I'm not quite sure what forward "movement" is, but as far as "getting forward" is concerned, I can see great value in this advice for many people. The primary reason being that problems often occur when a skier's cm is too far behind their feet. Problem number 1 is that they are unable to apply pressure to the front edges of their skies without pushing themselves further into the back seat. Without proper pressure on the front edges the turns don't work; so with a cm too far back, they either don't properly pressure the front edges and slip out of their intended line, or apply the force anyway and end up pushing their cm even further back. Once too far into the back seat, the only steering they can do is tail steering. While carving turns using the tails of the skis only can be fun, it is usually not enjoyed by skiers who are not properly balanced to start off with.
Somewhat better skiers manage to get their cm above the front half of their skis by leaning forward with the upper body only; their hips are too far back and they compensate by moving their head too far ahaed. While these skiers can apply pressure to the required edges, they do not have the proper skeletal and muscular alignment to make efficient movements.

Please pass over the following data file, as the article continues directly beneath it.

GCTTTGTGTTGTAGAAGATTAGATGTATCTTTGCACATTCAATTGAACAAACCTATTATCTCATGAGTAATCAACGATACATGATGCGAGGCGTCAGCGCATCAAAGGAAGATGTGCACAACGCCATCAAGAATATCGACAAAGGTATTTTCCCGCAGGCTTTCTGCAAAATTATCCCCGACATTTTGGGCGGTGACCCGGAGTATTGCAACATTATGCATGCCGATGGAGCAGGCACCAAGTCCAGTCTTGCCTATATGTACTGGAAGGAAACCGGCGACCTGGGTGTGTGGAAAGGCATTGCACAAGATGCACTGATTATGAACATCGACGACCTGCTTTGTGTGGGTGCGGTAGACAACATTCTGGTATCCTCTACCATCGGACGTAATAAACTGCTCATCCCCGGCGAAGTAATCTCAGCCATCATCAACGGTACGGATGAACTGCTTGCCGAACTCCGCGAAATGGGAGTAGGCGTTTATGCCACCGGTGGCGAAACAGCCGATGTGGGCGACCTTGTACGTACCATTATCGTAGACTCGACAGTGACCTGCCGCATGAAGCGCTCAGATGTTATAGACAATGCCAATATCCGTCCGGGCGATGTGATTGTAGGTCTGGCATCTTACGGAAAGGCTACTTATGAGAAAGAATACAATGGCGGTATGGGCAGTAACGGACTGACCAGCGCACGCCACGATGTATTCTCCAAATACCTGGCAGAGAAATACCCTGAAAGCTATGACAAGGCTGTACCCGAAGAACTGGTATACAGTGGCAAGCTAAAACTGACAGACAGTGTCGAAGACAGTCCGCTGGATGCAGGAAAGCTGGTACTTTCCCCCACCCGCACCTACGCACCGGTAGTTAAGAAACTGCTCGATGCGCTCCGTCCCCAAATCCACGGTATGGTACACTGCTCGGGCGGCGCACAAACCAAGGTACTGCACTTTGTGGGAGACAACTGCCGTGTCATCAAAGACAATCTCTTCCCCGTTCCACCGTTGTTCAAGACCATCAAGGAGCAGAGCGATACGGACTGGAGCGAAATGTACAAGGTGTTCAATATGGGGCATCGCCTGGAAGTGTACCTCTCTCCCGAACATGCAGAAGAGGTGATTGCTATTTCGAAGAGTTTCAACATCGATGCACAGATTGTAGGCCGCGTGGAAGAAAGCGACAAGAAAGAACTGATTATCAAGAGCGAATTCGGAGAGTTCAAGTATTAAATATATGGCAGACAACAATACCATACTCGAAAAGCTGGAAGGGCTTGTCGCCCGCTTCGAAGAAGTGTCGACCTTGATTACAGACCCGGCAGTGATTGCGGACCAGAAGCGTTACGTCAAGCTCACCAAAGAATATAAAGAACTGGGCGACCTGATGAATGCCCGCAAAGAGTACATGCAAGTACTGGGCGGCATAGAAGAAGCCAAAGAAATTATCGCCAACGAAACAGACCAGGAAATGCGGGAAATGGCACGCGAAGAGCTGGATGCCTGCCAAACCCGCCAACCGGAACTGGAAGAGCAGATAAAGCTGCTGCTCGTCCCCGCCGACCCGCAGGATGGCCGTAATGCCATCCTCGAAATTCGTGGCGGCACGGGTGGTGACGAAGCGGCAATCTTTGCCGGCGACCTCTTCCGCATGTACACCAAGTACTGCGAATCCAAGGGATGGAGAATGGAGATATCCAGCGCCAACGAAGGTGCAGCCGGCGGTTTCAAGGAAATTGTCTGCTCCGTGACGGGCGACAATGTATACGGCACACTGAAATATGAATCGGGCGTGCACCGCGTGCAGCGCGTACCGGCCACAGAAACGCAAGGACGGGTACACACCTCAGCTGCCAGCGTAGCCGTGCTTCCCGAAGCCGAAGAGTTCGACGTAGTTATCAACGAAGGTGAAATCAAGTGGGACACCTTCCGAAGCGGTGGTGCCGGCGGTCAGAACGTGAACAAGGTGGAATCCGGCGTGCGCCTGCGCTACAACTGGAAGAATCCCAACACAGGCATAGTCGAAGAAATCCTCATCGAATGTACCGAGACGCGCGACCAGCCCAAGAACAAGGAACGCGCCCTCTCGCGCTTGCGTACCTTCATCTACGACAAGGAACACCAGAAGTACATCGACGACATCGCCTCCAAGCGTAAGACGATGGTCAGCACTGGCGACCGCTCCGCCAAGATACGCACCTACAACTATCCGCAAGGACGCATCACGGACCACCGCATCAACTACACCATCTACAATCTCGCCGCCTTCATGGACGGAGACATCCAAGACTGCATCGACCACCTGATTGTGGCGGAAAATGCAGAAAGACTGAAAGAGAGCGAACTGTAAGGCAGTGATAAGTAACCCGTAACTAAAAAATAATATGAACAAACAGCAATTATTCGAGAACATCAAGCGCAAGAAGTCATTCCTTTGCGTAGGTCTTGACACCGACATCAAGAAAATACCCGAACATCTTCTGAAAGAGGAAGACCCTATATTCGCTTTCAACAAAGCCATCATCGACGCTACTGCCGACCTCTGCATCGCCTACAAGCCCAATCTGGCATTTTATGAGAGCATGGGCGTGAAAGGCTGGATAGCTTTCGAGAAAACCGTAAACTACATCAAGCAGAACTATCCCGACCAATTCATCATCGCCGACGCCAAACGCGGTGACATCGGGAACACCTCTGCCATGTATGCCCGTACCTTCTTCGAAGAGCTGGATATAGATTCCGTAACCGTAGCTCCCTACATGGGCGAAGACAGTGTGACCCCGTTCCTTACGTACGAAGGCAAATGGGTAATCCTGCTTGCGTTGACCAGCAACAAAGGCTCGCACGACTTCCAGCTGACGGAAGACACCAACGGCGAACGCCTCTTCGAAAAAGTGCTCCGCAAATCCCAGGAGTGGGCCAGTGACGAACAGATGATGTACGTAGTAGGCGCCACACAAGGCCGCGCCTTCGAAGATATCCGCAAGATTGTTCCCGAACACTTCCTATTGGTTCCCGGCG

I don't know how movements can originate from the knees or ankles. While I sometimes lead with the hip, my movements usually start deep in my belly.
In the martial arts, it is sometimes helpful to think of centres. The centre of mass located a few inches behind the belly button, is often used as a centre of power (Hara), another power centre is in the centre of the chest, another centre of attention the head, often the knee is also used as a point of reference, obviously the foot as a base of support is important. Keeping these "centres" properly lined up simplifies things.
As to applying the old tip centre tail, you always have to balance the amounts of force with the response of the particular ski (and snow surface). Ideally, it seems to me, you are not making semi-circle to semi-circle, but gradually varying the radius from infinity at transition (across the hill) to maximum radius when pointed straight downhill. You need less force on the tail at the very end of your turns as you only need to maintain grip for a less tight turn than you had to maintain mid-turn. You increase pressure as needed to the tip (not too much and not too little, but just right), maximum force is probably applied mid-ski at mid turn, more force to the rear of the ski at the BEGINING OF THE END, and reduce pressure to the tail as you near the end of the end. You can be gradual about reducing the tail pressure and applying the tip pressure, but sometimes it's fun to spring off the tail just after the begining of the begining of the end, and bounce onto the tip.